Sake 101: Main Classifications

To continue our Sake 101 series, here are several sake classifications that will help you understand what kind of sake you are tasting or buying. Although there are many different types of sake, the four basic classifications you will often see are Junmai, Honjonzo, Ginjo and Daiginjo. Unlike wine or spirits, these names refer to the brewing method - not the region, age or varietal.
Ohyama "Big Mountain" Junmai
1. Junmai

Junmai is the most basic form of sake - only rice, water and koji are used in its production. The rice has been polished so that at least 30% of the outer shell of each grain has been removed, resulting in a heavier, full bodied sake with a subtle nose, a bold palate and high acidity. Junmai does not have any specific flavor characteristics, and can range from earthy flavors such as herbs and minerals to refined notes of fruit and fresh flowers. While the flavors are certainly distinctive, they are not particularly complex, which is why junmai is typically paired with food.

2. Honjozo

Honjozo is produced similarly to junmai, but is a significantly lighter style. The rice has also been polished so that at least 30% of the outer shell of each grain has been removed, but a small amount of distilled alcohol (called brewers alcohol) is added to the fermenting sake during the final stages of production. This makes the sake lighter, smoother and usually more fragrant. Honjozo sake tends to be off-dry and low in acidity with complex, earthy flavors and a long finish.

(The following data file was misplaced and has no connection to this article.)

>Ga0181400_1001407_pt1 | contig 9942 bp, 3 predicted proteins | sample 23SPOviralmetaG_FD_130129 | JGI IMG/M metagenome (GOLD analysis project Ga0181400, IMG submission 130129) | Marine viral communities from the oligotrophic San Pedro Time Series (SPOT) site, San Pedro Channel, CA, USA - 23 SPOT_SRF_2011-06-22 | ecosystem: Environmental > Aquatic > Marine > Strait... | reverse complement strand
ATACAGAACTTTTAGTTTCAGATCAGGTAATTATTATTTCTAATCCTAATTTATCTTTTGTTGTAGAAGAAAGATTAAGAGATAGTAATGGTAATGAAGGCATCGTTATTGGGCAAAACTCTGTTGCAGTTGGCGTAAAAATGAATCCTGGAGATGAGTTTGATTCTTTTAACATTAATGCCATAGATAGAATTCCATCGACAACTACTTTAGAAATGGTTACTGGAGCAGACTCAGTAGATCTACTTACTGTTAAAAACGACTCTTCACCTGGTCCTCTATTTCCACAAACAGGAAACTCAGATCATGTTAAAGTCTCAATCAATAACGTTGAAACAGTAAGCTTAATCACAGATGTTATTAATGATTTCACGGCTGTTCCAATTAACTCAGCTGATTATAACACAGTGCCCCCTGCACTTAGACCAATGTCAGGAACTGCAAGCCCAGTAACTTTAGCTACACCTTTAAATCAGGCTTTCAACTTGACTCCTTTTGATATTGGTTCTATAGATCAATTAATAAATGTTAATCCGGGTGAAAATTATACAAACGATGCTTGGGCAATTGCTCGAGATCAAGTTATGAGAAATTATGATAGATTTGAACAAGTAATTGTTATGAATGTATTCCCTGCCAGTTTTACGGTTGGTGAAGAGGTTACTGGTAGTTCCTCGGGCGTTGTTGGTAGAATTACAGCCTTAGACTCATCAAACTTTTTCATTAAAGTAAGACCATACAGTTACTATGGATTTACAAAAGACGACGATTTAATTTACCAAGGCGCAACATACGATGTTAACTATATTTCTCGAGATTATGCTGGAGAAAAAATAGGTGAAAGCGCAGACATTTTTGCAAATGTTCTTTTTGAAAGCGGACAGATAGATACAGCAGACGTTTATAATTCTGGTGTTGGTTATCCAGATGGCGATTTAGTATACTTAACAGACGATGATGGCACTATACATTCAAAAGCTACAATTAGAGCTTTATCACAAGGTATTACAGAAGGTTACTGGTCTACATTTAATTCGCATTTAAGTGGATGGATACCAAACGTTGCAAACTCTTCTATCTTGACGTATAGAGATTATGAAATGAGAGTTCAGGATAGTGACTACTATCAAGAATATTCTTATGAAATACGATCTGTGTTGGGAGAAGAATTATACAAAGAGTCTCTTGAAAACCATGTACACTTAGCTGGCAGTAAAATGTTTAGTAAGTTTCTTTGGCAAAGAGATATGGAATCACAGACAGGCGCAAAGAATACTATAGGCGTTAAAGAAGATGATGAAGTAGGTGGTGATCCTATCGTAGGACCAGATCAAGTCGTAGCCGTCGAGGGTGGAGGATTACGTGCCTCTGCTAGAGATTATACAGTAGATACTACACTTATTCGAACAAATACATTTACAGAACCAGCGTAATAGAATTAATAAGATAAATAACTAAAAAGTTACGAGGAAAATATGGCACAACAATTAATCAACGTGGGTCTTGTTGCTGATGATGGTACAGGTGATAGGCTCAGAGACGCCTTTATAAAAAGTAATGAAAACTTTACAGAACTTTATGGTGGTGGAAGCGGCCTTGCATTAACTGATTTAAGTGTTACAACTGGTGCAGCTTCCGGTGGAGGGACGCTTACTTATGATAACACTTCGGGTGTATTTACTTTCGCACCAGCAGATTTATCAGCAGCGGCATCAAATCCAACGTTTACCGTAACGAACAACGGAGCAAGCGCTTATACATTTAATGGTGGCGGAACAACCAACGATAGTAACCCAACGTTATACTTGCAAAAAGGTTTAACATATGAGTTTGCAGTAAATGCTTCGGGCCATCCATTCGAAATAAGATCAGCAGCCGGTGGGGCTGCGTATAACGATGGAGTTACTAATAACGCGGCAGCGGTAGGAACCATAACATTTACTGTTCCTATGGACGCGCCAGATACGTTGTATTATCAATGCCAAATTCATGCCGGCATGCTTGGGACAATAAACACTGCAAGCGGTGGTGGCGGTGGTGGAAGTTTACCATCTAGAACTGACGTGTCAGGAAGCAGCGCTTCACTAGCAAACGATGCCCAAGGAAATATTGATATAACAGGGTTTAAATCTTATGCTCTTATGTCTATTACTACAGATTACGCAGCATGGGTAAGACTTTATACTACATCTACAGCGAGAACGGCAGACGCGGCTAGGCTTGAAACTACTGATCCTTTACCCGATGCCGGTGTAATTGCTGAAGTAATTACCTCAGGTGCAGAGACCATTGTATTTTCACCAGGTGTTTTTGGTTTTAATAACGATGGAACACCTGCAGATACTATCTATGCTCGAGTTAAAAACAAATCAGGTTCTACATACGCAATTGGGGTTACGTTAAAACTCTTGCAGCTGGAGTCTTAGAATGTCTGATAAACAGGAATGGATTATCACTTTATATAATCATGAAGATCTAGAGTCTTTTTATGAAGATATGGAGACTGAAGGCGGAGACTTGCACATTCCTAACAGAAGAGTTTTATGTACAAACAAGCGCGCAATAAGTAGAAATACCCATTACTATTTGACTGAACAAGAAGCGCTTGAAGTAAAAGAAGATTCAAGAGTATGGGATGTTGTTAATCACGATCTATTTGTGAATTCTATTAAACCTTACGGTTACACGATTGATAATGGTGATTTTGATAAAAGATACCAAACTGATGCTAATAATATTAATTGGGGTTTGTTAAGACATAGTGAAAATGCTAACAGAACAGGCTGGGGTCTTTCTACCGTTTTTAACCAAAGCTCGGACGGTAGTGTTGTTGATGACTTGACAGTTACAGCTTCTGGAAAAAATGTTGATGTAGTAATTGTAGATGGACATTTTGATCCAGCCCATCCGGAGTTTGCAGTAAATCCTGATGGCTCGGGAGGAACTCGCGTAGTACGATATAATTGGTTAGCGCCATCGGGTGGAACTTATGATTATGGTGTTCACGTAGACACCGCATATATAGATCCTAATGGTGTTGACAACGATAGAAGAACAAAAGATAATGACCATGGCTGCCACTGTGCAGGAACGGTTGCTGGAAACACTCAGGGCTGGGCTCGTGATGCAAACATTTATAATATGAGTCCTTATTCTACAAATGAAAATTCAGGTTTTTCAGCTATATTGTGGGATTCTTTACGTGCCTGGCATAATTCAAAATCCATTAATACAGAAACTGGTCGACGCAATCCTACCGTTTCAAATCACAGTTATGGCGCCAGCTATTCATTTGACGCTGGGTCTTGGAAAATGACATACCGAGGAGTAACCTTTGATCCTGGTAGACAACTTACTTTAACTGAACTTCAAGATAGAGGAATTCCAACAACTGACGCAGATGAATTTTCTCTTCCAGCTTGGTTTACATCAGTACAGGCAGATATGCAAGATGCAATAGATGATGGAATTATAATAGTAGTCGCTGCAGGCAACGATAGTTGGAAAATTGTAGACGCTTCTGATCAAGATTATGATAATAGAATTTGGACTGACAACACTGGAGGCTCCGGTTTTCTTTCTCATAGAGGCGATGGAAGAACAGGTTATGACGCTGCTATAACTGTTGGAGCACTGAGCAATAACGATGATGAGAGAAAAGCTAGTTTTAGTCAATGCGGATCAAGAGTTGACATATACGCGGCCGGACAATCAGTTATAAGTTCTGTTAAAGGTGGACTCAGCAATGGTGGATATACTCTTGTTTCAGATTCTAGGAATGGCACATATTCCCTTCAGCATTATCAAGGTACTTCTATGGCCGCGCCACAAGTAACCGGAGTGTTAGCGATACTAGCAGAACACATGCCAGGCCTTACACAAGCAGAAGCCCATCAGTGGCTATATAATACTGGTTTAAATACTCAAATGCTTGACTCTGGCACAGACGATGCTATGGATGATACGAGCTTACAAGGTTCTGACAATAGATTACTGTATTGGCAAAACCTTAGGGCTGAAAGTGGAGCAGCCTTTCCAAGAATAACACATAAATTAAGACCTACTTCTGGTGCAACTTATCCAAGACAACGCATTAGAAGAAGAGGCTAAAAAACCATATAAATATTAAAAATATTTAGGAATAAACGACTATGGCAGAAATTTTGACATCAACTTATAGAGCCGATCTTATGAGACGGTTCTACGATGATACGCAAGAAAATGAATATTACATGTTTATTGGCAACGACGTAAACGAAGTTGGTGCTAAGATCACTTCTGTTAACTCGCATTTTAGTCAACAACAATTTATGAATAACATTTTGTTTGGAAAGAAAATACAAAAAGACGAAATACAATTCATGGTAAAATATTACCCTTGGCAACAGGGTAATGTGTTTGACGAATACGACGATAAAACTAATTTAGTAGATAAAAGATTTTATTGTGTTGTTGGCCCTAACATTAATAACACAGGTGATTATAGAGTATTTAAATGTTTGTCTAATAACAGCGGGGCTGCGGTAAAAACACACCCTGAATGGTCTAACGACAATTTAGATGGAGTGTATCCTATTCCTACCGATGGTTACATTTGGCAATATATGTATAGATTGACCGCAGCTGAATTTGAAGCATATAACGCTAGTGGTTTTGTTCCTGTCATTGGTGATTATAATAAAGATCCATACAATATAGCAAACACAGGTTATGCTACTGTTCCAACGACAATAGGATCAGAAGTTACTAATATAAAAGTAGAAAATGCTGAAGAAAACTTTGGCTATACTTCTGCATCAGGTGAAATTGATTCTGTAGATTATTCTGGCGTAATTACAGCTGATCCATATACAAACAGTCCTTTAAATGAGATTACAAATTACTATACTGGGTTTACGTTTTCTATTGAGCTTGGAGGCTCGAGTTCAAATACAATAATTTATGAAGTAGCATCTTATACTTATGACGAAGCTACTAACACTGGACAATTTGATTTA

3. Ginjo

Ginjo sake is produced with rice that has been polished so that at least 40% of the outer shell has been ground away, which removes components such as fats and proteins that can impede fermentation and cause unwanted flavors. It is fermented at colder temperatures for a longer period of time and a small amount of brewers alcohol has been added, which results in a sweeter, lighter sake with soft acidity. Ginjo sake is highly aromatic and usually offers delicate fruit and floral notes.


4. Daiginjo

Daigingo is produced very similarly to ginjo sake, except the rice is polished so at least 50% of the grain remains - some brands go even further and remove 65% of the grain, with only 35% remaining. The resulting sake is off-dry and light-bodied with soft acidity, and offers intense aromas and complex flavors of fresh fruit and flowers.

Now that you know the four main types of sake, it's time to mix things up a bit.


Junmai Ginjo combines both brewing methods - the rice is polished so 40% of the grain has been removed, then fermented at colder temperatures for a long period of time (ginjo), however no brewers alcohol has been added so it is considered junmai (only rice, water and koji are used in its production). Junmai Ginjo is considered to be of higher quality than junmai and offers a lighter body, lower acidity and more refined flavors.

Junmai Daiginjo again combines both brewing methods - at least 50% of the outer shell of the rice must be removed, and the remainder is fermented at colder temperatures for a long period of time (daiginjo). No brewers alcohol is added, so the sake is still considered jumai. Light, aromatic and complex, this type of sake is considered to be of incredibly high quality and truly showcases the skill of the brewer.

Dewatsuru Hihaku Junmai Daiginjo
Believe it or not, there are still other types of sake - but we'll leave them for next time.

Cheers from DrinkUpNY!
Drink Up NY Blog Homepage Drink Up NY Homepage